Six Degrees Of Separation.

All of us know about the famous Six Degrees Of Separation. This idea was proved to me by a series of coincidences.

I received a phone call from a gentleman, let us call him HP from my community. He spoke to me in our common language and syntax to establish his credentials and introduced himself as the cousin of a cousin twice removed from me called TM. HP said that TM had given excellent reference about me to him and that I was sure to be of help to him. I have not heard from TM in decades but was vaguely aware of his existence in Mumbai. HP came straight to the point and asked if he could depend on me to find out some details about a young man from Pune where I live too.

The enquiry was to establish the suitability of the young man as a prospective groom for HP’s daughter. This is not something uncommon in India where arranged marriages are the rule rather than the exception still. I said that I would try my best to find out about the young man given some time and then the discussion took on a different character.

HP wanted to know about my background and when he heard that I had spent most of my working life for a particular company, he was shocked and informed me that he was the cousin of a gent called TR who I had known too, and he wondered how someone like me could have worked in that company. He informed me that TR had been unfairly dismissed from service by the company following which he had died within a few years. I had not known about this as I was not in Mumbai where all this had happened and had already left the company to pursue other interests.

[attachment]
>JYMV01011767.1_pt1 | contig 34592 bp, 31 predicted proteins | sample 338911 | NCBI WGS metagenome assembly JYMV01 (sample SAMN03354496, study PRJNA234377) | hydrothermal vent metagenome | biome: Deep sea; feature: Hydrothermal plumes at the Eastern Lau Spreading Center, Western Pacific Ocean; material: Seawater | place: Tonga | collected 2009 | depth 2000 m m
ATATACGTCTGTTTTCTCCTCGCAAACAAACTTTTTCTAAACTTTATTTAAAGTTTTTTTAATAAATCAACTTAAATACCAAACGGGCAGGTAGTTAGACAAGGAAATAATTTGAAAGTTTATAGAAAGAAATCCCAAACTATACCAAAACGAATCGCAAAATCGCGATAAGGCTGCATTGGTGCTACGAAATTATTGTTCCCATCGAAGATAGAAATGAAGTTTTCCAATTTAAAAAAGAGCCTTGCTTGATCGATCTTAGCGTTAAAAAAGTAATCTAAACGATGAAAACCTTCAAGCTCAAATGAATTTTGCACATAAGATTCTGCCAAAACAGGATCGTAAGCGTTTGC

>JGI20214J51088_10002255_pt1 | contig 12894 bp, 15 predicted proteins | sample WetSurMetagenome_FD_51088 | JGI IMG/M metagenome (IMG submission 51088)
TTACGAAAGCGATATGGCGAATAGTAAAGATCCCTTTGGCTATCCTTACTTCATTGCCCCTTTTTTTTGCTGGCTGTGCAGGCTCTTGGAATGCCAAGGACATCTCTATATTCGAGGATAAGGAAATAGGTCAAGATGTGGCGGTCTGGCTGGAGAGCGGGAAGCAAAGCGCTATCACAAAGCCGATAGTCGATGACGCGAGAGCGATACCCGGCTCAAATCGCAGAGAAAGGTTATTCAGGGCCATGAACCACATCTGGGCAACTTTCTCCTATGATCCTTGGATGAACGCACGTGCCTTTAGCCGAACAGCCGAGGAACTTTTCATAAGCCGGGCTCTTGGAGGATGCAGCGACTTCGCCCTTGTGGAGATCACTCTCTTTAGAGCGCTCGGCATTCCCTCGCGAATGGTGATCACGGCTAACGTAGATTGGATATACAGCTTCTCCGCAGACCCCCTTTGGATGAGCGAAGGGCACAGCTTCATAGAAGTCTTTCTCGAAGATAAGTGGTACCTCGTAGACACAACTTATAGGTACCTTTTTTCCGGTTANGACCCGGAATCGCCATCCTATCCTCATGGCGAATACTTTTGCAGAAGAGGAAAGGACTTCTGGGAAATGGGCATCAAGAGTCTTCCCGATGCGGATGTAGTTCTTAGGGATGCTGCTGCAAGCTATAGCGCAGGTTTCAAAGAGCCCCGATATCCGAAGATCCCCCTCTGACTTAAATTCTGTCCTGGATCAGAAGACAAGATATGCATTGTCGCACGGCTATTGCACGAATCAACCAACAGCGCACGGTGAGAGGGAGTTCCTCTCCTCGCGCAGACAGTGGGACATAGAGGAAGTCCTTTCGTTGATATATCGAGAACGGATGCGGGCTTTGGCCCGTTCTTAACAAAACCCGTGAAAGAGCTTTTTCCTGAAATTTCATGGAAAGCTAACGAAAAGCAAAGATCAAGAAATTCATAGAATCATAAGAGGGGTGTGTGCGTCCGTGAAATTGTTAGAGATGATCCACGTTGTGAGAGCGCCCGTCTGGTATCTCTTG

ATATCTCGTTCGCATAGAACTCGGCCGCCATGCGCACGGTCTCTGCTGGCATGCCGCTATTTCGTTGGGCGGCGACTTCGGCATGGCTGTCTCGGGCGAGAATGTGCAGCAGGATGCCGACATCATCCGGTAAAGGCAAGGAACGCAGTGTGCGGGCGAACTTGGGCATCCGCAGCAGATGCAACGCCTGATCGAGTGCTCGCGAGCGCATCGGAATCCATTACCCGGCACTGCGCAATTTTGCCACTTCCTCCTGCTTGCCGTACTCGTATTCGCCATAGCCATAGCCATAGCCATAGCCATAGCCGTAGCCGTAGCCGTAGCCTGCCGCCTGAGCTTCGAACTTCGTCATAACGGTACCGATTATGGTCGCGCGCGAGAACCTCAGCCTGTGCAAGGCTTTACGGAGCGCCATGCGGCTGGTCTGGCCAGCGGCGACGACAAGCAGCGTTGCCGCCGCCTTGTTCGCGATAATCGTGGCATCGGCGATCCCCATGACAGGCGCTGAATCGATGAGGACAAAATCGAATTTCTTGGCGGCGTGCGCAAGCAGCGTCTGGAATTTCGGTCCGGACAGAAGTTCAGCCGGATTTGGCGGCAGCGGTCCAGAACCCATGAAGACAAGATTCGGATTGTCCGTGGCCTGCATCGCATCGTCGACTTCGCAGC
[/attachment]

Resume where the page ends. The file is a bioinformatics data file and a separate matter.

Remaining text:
I was however intrigued and called up some old colleagues to get the story and was given the correct story about the dismissal.

The intriguing part of this tale is the degrees of connections that came up in the form of relatives, albeit distant and ex colleagues.

Remarkable isn’t it?

8 thoughts on “Six Degrees Of Separation.”

  1. I don’t often run into people like that, so maybe in my case it’s more like 12 degrees of separation! I didn’t know arranged marriages were still the rule in India. Do you think that on the whole they work out better than love-matches? Or worse?

    1. It has been my observation that whether it is arranged or love matches, the chances of success in both are about even. Fifty percent succeed and fifty either just prolong the agony silently or fail. Divorces are on the increase but, mainly in our metropolises while in semi urban and rural families they still are very rare.

  2. The connections you describe are interesting. I’ve been interested just for fun to see the degrees of separation I have from various people and have been amazed in many instances.

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